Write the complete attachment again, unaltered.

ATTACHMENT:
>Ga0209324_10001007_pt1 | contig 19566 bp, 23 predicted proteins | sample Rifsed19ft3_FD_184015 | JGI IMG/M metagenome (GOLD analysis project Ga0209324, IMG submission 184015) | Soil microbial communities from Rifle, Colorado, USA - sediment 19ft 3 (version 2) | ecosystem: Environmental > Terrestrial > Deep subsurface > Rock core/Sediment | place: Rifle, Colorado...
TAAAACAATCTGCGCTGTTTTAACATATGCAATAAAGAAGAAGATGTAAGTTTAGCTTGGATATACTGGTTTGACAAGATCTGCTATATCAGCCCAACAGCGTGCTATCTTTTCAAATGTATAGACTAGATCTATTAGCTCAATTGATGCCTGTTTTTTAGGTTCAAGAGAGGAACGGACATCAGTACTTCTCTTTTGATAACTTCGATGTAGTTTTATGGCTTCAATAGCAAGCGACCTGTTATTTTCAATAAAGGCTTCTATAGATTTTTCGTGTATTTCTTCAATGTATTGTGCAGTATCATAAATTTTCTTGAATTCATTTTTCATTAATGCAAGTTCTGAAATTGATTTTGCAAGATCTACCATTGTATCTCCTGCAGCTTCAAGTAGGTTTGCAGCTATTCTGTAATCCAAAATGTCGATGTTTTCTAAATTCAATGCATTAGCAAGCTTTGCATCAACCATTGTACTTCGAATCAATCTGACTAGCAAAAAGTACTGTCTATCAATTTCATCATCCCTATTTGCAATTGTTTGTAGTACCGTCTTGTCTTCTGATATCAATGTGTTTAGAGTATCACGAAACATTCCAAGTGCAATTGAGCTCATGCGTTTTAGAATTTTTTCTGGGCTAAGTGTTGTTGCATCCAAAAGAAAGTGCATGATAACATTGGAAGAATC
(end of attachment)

>Ga0209324_10001007_pt1 | contig 19566 bp, 23 predicted proteins | sample Rifsed19ft3_FD_184015 | JGI IMG/M metagenome (GOLD analysis project Ga0209324, IMG submission 184015) | Soil microbial communities from Rifle, Colorado, USA - sediment 19ft 3 (version 2) | ecosystem: Environmental > Terrestrial > Deep subsurface > Rock core/Sediment | place: Rifle, Colorado...
TAAAACAATCTGCGCTGTTTTAACATATGCAATAAAGAAGAAGATGTAAGTTTAGCTTGGATATACTGGTTTGACAAGATCTGCTATATCAGCCCAACAGCGTGCTATCTTTTCAAATGTATAGACTAGATCTATTAGCTCAATTGATGCCTGTTTTTTAGGTTCAAGAGAGGAACGGACATCAGTACTTCTCTTTTGATAACTTCGATGTAGTTTTATGGCTTCAATAGCAAGCGACCTGTTATTTTCAATAAAGGCTTCTATAGATTTTTCGTGTATTTCTTCAATGTATTGTGCAGTATCATAAATTTTCTTGAATTCATTTTTCATTAATGCAAGTTCTGAAATTGATTTTGCAAGATCTACCATTGTATCTCCTGCAGCTTCAAGTAGGTTTGCAGCTATTCTGTAATCCAAAATGTCGATGTTTTCTAAATTCAATGCATTAGCAAGCTTTGCATCAACCATTGTACTTCGAATCAATCTGACTAGCAAAAAGTACTGTCTATCAATTTCATCATCCCTATTTGCAATTGTTTGTAGTACCGTCTTGTCTTCTGATATCAATGTGTTTAGAGTATCACGAAACATTCCAAGTGCAATTGAGCTCATGCGTTTTAGAATTTTTTCTGGGCTAAGTGTTGTTGCATCCAAAAGAAAGTGCATGATAACATTGGAAGAATC